More than that, I think that as this young Pistons core grows together over the next few seasons, they become very dangerous and very interesting. This was like a July free agent move (because of Harris’ contract) at the deadline. They still have depth and other questions to answer down the line, but this team has the potential to be scary.

For Orlando, this is a trade that frees up a lot of money — Brandon Jennings is a free agent this summer and only $400,000 of Ersan Ilyasova‘s contract is guaranteed. Skiles coached both of those players in Milwaukee, and the pair can stabilize the Magic bench while Skiles plays Elfrid Payton (they are not sold he is the future at the point, Jennings could win the spot), Gordon, and other young players heavy developmental minutes. It’s a solid trade for Orlando with an eye to the future.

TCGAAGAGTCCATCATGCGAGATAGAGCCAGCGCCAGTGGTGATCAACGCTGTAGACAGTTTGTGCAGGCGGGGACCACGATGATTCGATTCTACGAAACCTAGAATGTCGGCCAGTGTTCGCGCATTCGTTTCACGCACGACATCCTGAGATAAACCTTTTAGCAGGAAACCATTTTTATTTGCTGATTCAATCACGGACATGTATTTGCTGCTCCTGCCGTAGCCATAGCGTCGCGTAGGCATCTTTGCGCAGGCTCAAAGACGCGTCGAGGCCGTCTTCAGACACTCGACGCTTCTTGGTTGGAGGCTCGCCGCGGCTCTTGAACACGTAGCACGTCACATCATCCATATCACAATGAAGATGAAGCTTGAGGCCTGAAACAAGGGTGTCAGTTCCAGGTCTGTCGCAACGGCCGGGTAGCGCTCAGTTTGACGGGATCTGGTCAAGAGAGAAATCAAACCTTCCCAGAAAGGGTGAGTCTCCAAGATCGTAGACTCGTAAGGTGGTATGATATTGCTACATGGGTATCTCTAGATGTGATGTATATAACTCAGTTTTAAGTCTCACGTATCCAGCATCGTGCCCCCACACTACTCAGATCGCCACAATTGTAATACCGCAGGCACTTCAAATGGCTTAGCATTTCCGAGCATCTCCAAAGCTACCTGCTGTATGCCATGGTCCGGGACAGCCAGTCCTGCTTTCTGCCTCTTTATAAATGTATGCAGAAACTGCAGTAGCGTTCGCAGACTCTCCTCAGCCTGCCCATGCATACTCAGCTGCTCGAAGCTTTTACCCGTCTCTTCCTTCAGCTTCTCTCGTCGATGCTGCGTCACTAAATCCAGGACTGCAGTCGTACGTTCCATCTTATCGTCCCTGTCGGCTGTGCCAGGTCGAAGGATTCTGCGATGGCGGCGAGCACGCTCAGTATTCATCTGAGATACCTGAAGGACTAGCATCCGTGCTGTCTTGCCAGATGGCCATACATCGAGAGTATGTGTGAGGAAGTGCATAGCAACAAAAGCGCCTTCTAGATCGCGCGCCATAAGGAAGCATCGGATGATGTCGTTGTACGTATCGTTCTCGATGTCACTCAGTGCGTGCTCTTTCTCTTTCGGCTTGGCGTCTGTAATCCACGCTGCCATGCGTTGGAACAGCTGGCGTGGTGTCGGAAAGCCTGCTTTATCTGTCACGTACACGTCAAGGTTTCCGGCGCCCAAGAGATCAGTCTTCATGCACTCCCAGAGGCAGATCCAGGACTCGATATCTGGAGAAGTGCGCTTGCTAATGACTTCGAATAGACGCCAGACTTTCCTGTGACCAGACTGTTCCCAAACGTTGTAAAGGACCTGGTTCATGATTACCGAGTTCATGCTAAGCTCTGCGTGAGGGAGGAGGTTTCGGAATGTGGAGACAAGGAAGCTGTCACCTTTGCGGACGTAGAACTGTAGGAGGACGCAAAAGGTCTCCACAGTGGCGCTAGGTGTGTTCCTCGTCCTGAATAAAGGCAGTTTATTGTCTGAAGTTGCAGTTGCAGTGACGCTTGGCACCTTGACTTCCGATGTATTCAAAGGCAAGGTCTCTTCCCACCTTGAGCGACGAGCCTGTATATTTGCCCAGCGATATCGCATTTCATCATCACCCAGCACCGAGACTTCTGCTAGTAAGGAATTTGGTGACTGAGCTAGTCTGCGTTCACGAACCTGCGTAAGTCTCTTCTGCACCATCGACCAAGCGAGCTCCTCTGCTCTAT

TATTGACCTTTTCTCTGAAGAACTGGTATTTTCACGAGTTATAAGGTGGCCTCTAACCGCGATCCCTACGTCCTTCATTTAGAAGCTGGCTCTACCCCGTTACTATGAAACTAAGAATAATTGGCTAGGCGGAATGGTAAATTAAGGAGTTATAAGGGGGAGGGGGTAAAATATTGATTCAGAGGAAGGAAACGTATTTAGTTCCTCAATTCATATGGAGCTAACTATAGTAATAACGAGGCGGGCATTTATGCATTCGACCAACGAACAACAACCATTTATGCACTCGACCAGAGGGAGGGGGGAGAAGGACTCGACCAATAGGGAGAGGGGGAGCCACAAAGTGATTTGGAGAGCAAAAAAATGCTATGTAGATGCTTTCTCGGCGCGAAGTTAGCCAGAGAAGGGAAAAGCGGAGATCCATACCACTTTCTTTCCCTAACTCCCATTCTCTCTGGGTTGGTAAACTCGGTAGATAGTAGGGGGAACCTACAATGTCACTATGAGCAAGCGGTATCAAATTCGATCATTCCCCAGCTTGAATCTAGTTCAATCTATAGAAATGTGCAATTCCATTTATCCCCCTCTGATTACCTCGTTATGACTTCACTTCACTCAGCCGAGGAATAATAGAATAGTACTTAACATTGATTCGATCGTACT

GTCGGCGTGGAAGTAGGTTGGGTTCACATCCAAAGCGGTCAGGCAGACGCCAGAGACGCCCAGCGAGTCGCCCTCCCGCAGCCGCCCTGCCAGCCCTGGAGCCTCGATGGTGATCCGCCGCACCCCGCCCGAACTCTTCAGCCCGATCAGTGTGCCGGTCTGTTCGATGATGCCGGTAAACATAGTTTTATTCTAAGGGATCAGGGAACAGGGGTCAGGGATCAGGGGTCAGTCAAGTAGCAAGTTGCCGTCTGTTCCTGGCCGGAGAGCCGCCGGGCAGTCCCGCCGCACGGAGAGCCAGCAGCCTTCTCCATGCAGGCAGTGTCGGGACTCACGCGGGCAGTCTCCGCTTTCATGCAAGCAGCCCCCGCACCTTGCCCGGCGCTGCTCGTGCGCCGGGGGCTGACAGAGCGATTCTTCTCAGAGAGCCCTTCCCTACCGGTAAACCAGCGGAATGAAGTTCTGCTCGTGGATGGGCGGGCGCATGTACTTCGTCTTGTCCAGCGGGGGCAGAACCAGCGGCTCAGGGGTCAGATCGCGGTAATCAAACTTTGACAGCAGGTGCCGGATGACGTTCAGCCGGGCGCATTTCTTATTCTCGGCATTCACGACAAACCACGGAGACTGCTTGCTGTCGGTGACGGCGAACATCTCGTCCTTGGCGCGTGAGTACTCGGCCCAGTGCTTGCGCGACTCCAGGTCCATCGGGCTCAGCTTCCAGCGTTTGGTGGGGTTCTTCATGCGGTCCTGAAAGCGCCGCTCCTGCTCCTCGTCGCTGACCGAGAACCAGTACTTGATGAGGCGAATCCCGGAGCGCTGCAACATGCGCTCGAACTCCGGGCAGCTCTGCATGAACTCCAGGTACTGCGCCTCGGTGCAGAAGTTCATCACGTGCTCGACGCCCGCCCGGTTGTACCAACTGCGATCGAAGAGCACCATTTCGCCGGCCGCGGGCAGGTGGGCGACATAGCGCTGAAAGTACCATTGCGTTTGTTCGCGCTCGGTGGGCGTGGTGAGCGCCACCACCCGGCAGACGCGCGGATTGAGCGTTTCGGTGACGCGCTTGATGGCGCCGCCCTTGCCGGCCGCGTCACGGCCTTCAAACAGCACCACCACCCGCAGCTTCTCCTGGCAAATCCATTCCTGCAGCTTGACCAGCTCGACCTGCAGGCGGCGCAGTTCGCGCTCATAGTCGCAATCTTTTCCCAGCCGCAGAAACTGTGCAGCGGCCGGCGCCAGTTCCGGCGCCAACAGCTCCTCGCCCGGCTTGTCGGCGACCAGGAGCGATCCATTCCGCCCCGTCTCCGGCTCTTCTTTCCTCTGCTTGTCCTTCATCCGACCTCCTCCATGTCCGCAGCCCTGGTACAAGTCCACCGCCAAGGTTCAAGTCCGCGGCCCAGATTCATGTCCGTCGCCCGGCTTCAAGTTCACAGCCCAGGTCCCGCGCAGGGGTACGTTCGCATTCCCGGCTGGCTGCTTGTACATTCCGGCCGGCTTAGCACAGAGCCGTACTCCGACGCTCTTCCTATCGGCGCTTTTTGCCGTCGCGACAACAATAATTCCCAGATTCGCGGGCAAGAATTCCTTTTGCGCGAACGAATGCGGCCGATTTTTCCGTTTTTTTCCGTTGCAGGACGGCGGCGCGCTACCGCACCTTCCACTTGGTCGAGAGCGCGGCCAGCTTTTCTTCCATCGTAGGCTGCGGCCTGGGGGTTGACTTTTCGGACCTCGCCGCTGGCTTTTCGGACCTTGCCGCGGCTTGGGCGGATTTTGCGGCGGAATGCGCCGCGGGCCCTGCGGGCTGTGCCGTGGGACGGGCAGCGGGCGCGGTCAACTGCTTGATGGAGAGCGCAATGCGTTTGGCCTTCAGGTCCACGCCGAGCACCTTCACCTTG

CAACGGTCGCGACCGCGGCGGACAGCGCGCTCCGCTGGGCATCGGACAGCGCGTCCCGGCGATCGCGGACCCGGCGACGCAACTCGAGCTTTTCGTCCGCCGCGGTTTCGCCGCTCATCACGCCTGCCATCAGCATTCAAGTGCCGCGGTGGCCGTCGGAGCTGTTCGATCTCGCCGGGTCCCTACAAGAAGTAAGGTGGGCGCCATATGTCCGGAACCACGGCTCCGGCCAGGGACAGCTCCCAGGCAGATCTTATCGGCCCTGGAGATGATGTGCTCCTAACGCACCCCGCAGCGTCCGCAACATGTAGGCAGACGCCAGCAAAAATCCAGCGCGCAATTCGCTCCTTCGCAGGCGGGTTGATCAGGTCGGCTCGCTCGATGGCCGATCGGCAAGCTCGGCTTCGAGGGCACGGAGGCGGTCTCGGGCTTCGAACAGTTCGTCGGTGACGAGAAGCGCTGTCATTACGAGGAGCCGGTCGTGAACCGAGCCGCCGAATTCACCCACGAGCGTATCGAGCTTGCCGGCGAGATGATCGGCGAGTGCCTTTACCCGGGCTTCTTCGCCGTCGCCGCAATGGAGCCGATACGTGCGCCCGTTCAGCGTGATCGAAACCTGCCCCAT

Report: Bulls, Raptors talked Taj Gibson for Patrick Patterson trade

Taj Gibson
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The Toronto Raptors believe with a serious upgrade at power forward they can challenge Cleveland atop the East. The Chicago Bulls need to start reshaping their roster, especially in the frontcourt.

That had the two sides considering a trade, reported by Zach Lowe of ESPN, but those talks stalled. He goes on to discuss the challenges Toronto faces in making that upgrade they want to see at the four.

Chicago and Toronto had initial discussions on a Taj GibsonPatrick Patterson swap that would give Chicago yet another stretch power forward and trim its tax bill, but those discussions appear to have led nowhere so far….

You can understand why (Raptors GM Masai) Ujiri might be wary of trading a first-round pick for Ryan Anderson, Thaddeus Young, Gibson, Kenneth Faried or Markieff Morris. None of those guys changes your life as a franchise…. Horford is a different story. It would take almost everything in the Toronto’s arsenal to get him, but if they manage it, the Raps would have a good chance of re-signing him, sources say. Still, such a bold move is unlikely.